Song titles have been trademarked and the subject of lawsuits. The "Material Girl" song by Madonna was a strong brand but a song title by itself was denied a trademark as it applied to clothing. Using that slogan on a t-shirt would seem to be permissible. On the other hand, "Ziggy Stardust" is a trademark owned by David Bowie. Using that unique name would probably call into question anyone who would put out a series of t-shirts or bumper stickers who has not obtained authorization from the ultra-famous musician. "Yellow Submarine" is a famous song by the Beatles and is a registered trademark of Subafilms - but also appears to be used by an unrelated company as the name of a restaurant. Showtime called its show "Californication" to the objection of the Red Hot Chili Peppers, who may lose their California lawsuit not only because they didn't trademark the term but also because it had been in use many years before the famous song. There is also the question as to whether simple use as a song title means it cannot be used as the name of a TV show (or merely as printed on a t-shirt.) Simon & Garfunkel's song "Kodachrome" was required to print recognition of Kodak's trademark for its film products on it's best selling album. The song "Things To Do In Denver When You're Dead" was written by Warren Zevon and a movie of the same name was allowed to use the title provided the song was played during the movie credits. What is the takeaway of all this? If you're thinking about using a song title on a bumper sticker or t-shirt, you will probably want to consider whether trademark law might apply and, if so, whether a federal trademark was filed in the USPTO Trademark database.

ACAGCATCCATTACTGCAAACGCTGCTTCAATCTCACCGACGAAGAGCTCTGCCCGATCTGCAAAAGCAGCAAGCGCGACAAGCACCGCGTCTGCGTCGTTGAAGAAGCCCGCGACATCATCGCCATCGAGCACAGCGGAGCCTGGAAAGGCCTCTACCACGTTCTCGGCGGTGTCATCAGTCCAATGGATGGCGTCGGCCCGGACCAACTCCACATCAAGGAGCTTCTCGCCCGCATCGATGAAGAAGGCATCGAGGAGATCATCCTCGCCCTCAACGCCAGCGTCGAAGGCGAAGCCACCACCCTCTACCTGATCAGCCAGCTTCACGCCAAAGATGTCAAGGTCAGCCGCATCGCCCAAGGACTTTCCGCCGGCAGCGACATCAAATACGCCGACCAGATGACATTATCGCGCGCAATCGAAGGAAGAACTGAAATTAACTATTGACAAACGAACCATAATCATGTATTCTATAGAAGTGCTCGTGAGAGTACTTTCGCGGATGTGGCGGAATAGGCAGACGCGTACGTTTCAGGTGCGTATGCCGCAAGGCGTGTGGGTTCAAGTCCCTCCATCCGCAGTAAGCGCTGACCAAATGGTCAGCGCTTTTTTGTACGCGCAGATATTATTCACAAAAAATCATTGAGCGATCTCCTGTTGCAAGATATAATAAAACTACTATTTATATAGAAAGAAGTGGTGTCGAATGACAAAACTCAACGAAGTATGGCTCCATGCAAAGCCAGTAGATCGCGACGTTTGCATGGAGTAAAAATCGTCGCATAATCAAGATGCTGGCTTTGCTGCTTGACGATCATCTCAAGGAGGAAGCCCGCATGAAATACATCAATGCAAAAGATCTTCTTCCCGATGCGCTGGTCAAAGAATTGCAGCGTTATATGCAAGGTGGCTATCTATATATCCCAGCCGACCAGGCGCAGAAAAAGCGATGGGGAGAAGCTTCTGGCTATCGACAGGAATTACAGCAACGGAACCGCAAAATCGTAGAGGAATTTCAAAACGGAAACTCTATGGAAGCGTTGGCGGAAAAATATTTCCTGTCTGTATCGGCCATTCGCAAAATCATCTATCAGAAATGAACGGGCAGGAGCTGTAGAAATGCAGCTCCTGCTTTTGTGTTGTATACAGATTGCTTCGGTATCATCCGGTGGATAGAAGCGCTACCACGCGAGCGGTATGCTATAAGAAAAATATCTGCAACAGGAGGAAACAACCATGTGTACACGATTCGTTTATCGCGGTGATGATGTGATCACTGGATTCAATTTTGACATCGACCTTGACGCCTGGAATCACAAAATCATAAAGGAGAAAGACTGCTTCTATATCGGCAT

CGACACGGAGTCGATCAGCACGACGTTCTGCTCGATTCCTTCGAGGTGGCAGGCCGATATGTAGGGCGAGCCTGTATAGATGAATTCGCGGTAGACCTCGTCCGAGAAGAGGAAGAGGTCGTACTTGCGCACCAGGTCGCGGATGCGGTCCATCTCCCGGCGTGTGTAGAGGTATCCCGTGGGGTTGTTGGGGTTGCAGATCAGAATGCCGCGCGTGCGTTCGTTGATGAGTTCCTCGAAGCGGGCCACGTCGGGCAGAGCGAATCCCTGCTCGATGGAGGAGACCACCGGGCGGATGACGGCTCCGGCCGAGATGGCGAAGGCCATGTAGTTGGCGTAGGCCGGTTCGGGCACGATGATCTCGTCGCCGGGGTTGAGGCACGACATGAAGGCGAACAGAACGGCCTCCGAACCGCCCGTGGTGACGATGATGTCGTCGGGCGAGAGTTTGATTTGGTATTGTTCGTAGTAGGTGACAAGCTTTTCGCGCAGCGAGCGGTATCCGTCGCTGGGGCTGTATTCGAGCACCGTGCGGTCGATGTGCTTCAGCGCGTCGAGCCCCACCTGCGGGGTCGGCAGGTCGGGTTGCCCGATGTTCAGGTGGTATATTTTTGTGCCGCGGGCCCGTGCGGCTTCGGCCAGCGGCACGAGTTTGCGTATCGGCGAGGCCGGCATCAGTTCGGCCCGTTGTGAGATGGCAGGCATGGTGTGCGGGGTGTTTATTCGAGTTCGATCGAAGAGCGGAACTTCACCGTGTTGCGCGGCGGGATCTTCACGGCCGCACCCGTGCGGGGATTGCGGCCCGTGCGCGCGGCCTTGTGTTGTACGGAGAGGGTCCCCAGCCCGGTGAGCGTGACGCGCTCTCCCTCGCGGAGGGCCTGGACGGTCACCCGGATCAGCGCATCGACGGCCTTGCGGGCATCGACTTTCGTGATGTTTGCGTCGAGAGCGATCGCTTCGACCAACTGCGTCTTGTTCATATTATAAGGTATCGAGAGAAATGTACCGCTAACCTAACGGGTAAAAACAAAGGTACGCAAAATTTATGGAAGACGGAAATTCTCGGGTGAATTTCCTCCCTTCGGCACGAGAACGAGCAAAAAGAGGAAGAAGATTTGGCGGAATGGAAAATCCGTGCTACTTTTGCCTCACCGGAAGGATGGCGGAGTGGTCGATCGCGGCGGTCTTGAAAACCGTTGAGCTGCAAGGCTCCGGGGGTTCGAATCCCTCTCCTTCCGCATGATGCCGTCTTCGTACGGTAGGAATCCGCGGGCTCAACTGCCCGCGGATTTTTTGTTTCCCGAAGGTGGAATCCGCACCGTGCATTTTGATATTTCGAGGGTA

Tips on Using Song Titles or Lyrics

    The following are a group of general observations made with regard to the use of song titles or lyrics on a product such as a t-shirt or bumper sticker. While it should be helpful as a general guide, you should be aware that you should not rely on this article by itself as legal advice for your specific situation. Every use of a song title or lyric is unique and has its own special circumstances - such as whether a copyright or trademark has been filed, the manner of use, the context of the use and more. The only way to be sure of the legality of your use of a song title or lyric would be to have a legal consultation with an experienced trademark lawyer.
    • Generic song titles and phrases are likely not able to be protected (such as "On the Road Again") - this is most likely the safest approach to using song titles and lyrics on a t-shirt or bumper sticker;
    • The more unique and unusual a phrase or song title, the more likely trademark law might apply (and that you might attract enough attention to be potentially sued or ordered to cease and desist by the entity that owns the rights to the song);
    • While copyright law may not apply to a song title but trademark and unfair competition law might apply;
    • Searching the US Patent and Trademark Office's Trademark Database is usually a good idea - but remember that there are also unfair competition laws which might apply;
    • If copyright protection applies, it will be in effect whether or not there is a copyright registration;
    • Just because other people and companies seem to be selling t-shirts, bumper stickers or other items successfully and without incident doesn't mean it's legal - for all you know, they either obtained permission, are in the process of being shut down or sued or might just not be large enough yet for the trademark owner to make the effort.
    • Even if you might have the legal right to use song titles, be aware of the negative goodwill you might attract by people or fans who think you're wrongfully exploiting their beloved band or artist.
    Intellectual Property:
    Music Law

    Michael M. Wechsler

    Michael M. Wechsler
    Michael M. Wechsler is an experienced attorney, founder of TheLaw.com and of-counsel to Kaplan, Williams & Graffeo, LLC. He was also an SVP and chief Internet strategist at Zedge.net and legal consultant at Kroll Ontrack, a leading service e-discovery and computer forensics service provider.